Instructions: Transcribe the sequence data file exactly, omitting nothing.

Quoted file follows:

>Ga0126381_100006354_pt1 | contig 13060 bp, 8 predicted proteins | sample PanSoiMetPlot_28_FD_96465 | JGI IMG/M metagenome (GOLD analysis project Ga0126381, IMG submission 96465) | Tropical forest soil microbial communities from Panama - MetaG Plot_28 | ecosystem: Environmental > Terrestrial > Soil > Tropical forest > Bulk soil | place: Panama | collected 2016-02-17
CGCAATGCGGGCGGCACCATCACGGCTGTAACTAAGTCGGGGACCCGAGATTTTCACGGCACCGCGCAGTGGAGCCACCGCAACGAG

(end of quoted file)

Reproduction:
>Ga0126381_100006354_pt1 | contig 13060 bp, 8 predicted proteins | sample PanSoiMetPlot_28_FD_96465 | JGI IMG/M metagenome (GOLD analysis project Ga0126381, IMG submission 96465) | Tropical forest soil microbial communities from Panama - MetaG Plot_28 | ecosystem: Environmental > Terrestrial > Soil > Tropical forest > Bulk soil | place: Panama | collected 2016-02-17
CGCAATGCGGGCGGCACCATCACGGCTGTAACTAAGTCGGGGACCCGAGATTTTCACGGCACCGCGCAGTGGAGCCACCGCAACGAG